My mother’s recent passing has had me thinking a great deal of all the beautiful gifts she passed on to her three daughters and to the many students she taught watercolor. I think one of the most valuable lessons I learned was “Paint every day.” For most of her life, my mother did something connected to her art every day, whether it was painting in her studio, teaching at her local art associations, going to museums, photographing local landscapes at the perfect time of day to capture the light just right, reading art books, or sketching the cat on the windowsill. Her immersion in art meant she was always moving forward, exposed to new ideas, trying new techniques, meeting new friends and stretching herself artistically. With an abandon my husband perhaps finds appalling at times, I try and do the same with my quilting (my interest in housework diminishes every year!). There are so many ways to stretch oneself in the quilting world – quilt guild meetings and shows, magazines and books, online sources like blogs, pinterest and you tube, quilting bees, quilt shops and classes, making gifts, entering challenges – the list goes on and on. You can focus on continuous line quilting designs, try a new piecing technique or a new thread, read about a fabric designer, go to an exhibit at the quilt museum. There is no better cure for “quilter’s block” (our version of writer’s block) where you just don’t feel the creative juices flowing than doing a little something every day. It is like a brook that gets damned by a beaver, once you stop, it is hard to get moving again. To keep my creative juices flowing, I learned early on to set up a permanent space with good light for my sewing. And eventually I learned to call this space my quilt studio and not my sewing room. You mend jeans in a sewing room. You create in a studio. So in honor of my mother, I hope you will go spend some time in your studio and create today and every day. It is good for your soul!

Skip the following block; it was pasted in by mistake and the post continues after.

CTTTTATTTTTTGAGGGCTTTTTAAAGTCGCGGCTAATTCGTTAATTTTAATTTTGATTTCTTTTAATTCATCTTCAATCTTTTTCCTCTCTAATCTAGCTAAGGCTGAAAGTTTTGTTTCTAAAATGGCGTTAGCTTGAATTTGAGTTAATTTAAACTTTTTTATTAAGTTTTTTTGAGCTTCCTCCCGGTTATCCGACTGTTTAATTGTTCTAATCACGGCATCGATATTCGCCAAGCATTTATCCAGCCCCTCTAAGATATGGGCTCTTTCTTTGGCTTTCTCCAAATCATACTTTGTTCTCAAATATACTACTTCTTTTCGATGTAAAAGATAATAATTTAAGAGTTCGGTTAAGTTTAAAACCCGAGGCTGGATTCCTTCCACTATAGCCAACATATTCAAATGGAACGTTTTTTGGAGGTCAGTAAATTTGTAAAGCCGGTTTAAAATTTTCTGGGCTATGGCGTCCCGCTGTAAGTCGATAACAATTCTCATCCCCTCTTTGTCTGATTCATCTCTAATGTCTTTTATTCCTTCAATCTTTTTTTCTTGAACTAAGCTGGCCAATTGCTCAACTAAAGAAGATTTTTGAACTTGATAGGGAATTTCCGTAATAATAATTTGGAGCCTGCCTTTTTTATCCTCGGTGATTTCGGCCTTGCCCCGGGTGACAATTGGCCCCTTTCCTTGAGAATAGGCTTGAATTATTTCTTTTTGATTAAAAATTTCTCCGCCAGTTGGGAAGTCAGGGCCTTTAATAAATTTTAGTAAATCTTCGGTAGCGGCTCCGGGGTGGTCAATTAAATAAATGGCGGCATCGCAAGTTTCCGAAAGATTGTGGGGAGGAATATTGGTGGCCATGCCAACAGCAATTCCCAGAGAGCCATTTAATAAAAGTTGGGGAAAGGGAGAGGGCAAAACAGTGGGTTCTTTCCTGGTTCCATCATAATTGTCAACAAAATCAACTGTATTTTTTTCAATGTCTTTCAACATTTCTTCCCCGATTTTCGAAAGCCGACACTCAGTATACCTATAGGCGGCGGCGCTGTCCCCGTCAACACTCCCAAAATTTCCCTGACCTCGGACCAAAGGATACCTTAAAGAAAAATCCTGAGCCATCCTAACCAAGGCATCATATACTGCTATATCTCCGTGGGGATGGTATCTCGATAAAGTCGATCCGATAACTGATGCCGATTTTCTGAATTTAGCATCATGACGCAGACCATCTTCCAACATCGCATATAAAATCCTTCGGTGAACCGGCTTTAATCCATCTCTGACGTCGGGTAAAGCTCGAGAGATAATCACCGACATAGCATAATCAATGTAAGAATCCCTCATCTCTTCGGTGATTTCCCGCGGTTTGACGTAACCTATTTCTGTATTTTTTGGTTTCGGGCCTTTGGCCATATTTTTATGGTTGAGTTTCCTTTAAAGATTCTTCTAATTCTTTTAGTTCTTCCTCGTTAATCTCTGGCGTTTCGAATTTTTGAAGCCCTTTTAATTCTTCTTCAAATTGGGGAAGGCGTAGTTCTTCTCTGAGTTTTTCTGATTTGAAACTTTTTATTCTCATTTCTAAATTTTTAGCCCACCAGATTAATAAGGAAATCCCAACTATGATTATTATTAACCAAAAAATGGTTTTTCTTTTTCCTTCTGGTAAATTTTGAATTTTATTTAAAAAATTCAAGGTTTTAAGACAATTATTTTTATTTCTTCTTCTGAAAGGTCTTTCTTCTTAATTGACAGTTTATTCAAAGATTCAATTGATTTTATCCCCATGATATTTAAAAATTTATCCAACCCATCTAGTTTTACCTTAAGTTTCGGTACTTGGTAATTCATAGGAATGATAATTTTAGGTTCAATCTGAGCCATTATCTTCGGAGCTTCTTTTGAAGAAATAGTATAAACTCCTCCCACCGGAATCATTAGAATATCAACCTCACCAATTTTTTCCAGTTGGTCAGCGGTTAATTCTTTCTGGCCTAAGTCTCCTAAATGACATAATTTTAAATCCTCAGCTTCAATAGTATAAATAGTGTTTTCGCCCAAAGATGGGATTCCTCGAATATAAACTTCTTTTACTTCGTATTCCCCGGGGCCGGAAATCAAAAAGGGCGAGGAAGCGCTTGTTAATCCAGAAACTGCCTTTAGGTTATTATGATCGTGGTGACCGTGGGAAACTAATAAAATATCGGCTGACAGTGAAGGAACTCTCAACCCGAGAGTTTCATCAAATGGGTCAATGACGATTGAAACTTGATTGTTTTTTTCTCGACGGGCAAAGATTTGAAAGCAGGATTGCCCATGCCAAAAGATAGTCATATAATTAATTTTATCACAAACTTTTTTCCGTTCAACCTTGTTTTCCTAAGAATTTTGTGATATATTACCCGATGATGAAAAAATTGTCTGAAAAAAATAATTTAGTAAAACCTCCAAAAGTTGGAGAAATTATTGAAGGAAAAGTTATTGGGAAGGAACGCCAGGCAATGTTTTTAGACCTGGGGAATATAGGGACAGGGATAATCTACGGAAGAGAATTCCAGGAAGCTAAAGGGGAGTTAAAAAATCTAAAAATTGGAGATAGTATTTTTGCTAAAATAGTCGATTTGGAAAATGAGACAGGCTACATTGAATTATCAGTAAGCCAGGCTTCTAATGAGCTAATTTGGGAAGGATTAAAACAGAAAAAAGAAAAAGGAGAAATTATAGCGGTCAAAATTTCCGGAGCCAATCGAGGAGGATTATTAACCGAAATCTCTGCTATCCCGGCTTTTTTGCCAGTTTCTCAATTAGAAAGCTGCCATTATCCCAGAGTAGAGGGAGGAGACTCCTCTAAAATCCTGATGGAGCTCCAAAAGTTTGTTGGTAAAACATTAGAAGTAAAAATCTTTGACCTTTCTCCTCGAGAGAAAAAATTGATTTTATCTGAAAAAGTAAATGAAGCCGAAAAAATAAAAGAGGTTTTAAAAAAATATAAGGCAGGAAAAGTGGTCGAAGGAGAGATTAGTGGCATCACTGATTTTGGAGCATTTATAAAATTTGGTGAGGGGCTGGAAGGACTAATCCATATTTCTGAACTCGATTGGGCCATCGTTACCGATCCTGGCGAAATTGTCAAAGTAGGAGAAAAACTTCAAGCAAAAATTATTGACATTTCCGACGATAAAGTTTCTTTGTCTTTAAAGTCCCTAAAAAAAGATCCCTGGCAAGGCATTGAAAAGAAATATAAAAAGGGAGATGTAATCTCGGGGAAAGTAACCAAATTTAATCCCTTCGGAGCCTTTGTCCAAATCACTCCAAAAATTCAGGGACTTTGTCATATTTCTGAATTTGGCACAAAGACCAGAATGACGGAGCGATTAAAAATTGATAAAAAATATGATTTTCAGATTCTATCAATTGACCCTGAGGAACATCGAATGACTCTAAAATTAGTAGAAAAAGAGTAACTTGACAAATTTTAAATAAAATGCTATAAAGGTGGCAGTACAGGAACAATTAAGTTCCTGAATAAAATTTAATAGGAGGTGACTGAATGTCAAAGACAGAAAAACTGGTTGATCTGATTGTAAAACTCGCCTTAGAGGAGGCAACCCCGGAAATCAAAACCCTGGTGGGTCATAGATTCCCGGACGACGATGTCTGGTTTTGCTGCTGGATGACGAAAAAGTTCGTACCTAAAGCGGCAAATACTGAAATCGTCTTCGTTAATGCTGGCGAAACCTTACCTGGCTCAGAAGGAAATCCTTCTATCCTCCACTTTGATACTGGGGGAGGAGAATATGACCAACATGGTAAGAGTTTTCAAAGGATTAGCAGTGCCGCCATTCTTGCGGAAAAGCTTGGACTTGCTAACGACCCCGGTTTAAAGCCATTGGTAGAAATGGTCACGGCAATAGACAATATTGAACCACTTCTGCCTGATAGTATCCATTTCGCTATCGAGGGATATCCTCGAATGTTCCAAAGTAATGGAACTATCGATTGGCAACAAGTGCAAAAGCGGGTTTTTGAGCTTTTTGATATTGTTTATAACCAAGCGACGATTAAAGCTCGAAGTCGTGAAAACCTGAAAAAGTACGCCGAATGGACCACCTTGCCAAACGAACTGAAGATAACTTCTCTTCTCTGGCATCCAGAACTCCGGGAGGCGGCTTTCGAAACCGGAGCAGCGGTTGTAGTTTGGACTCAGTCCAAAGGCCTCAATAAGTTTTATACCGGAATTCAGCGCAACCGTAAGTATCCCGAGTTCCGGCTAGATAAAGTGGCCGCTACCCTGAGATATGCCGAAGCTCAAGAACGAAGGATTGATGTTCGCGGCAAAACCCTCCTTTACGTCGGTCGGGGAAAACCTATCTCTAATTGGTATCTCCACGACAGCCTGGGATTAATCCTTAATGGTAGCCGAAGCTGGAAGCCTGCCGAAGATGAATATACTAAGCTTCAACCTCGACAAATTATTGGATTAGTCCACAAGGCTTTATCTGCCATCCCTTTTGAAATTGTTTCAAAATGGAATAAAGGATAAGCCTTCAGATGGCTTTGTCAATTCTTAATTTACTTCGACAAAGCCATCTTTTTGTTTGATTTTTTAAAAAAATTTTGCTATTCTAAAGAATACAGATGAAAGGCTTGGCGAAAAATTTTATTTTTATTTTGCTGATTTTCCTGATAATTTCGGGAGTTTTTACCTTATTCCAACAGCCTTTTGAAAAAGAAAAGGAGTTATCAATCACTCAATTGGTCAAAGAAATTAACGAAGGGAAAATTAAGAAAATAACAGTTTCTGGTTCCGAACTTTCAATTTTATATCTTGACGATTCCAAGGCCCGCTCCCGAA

Here is a link to my mother’s obituary. We will be holding a Celebration of Life for her in the spring at the South Shore Art Center in Cohasset, MA and someday we hope to create a website and perhaps write a book about her life and art.
Virginia Holmes Avery
I love teaching. I love sharing what I have learned in my years of quilting and seeing my students blossom. Best of all is having a class that meets on a regular basis so I get to know my students and they get to know me and each other. There is something about that mix of many minds and creative spirits coming together that always adds up to a sum that is greater that its parts. Teaching has forced me to think deeply about what I have learned as a quilter, what is worth sharing, what guidance I would have liked to have when I started. And even when I think I have all that worked out, it is the questions and comments that I get from students, the interplay of sewing in the same room together, that really adds that special something to a class.
So this, my fist blog post, is dedicated to a new student, Debbie. When Debbie started my machine quilting class at Knit One Quilt Too, she made up a binder with everything from my website. Her enthusiasm and excitement really made my day. It was an excellent reminder about the value of my website as a teaching tool, that it is a great place to share my thoughts and inspirations in a deeper form than just snippets or photos on facebook. So here goes, check back here regularly for a peek at what has inspired me as a quilter. And there is lots coming this year – I just entered some quilts in the Machine Quilters Expo East which will be in April. Soon I will be sending of the Quilt for Change Solar Sister Quilts to tour with Mancuso Quilt Festivals. My machine quilting and sashiko classes are in full swing at Knit One Quilt Too. Customers have dropped off some really phenomenal quilts for me to tackle. Narragansett Bay Quilters Association will be having its quilt show in April. There never seem to be enough hours in the day. But I promise, I will take time each week to share a gem with you.
Today’s gem remains my students. If you have thought about teaching, I really encourage you to do so. Start with a small project and a group of friends. Do a demo at your local quilt show. Teach a younger person how to make their first quilt. I guarantee you will get back much more than you give. I am thankful to my local guilds in Virginia and Rhode Island that first asked me to lecture and teach and encourage all guilds to look to their members as sources of talent and inspiration. Thank you to my students for coming to my classes, for asking all those great questions and sharing their knowledge, and for taking what I have shared and running with it.
To say thank you in a concrete way, I have donated an institutional pass to the Barrington Library to the New England Quilt Museum. If you have an Ocean States Library card you can borrow two passes for a day and visit the museum in Lowell. It is one of my favorite places to go and I try to get there almost once a month. Perhaps next blog I will sing its praises. But this time, thank you students – and I hope you will enjoy a day at the Quilt Museum!!